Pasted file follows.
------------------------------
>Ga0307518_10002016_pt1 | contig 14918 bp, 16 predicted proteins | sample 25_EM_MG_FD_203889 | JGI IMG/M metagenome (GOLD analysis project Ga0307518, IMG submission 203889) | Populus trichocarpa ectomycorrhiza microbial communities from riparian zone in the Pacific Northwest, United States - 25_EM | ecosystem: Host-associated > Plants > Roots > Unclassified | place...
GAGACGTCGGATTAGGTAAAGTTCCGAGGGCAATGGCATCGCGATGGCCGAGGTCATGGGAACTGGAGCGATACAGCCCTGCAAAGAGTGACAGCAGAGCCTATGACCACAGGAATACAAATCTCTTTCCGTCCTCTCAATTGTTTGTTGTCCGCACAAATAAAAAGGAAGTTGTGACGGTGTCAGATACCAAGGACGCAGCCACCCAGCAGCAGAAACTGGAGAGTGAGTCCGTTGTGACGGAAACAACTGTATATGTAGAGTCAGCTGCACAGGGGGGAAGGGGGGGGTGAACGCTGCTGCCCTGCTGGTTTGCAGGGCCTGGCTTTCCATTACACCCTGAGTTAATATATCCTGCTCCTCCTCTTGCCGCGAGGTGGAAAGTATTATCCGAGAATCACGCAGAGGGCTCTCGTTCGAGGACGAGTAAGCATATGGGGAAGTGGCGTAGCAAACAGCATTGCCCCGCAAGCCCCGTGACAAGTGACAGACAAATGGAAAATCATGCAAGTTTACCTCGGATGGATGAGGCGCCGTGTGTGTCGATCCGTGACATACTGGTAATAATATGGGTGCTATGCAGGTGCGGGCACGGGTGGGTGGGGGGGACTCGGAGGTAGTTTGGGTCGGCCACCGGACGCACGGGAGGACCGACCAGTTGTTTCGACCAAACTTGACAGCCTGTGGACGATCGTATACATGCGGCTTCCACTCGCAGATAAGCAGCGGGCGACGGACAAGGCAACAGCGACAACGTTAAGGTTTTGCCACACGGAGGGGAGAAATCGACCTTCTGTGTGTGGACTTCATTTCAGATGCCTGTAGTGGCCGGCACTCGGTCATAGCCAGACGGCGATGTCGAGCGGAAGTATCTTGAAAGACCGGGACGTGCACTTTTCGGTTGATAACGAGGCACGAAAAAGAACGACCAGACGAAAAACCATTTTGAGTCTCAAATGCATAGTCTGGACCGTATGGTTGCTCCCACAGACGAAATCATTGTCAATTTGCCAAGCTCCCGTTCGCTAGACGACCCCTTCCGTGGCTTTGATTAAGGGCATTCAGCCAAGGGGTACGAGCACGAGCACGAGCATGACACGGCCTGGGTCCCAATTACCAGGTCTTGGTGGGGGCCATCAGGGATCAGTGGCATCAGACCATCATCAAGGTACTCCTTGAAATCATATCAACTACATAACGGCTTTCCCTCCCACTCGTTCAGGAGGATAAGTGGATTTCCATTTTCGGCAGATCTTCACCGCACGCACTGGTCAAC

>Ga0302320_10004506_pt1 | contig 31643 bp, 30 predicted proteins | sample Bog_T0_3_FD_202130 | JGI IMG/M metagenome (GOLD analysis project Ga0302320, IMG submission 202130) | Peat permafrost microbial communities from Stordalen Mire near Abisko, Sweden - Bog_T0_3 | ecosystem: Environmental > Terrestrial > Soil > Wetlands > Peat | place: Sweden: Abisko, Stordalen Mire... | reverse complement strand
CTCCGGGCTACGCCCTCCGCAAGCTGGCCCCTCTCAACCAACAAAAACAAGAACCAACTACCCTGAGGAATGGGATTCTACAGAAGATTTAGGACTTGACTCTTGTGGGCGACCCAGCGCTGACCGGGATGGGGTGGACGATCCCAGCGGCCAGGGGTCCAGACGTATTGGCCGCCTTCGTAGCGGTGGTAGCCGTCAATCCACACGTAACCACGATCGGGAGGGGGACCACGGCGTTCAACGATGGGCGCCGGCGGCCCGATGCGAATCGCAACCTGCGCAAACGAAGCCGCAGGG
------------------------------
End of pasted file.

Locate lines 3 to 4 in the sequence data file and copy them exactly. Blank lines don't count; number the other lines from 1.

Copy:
>Ga0302320_10004506_pt1 | contig 31643 bp, 30 predicted proteins | sample Bog_T0_3_FD_202130 | JGI IMG/M metagenome (GOLD analysis project Ga0302320, IMG submission 202130) | Peat permafrost microbial communities from Stordalen Mire near Abisko, Sweden - Bog_T0_3 | ecosystem: Environmental > Terrestrial > Soil > Wetlands > Peat | place: Sweden: Abisko, Stordalen Mire... | reverse complement strand
CTCCGGGCTACGCCCTCCGCAAGCTGGCCCCTCTCAACCAACAAAAACAAGAACCAACTACCCTGAGGAATGGGATTCTACAGAAGATTTAGGACTTGACTCTTGTGGGCGACCCAGCGCTGACCGGGATGGGGTGGACGATCCCAGCGGCCAGGGGTCCAGACGTATTGGCCGCCTTCGTAGCGGTGGTAGCCGTCAATCCACACGTAACCACGATCGGGAGGGGGACCACGGCGTTCAACGATGGGCGCCGGCGGCCCGATGCGAATCGCAACCTGCGCAAACGAAGCCGCAGGG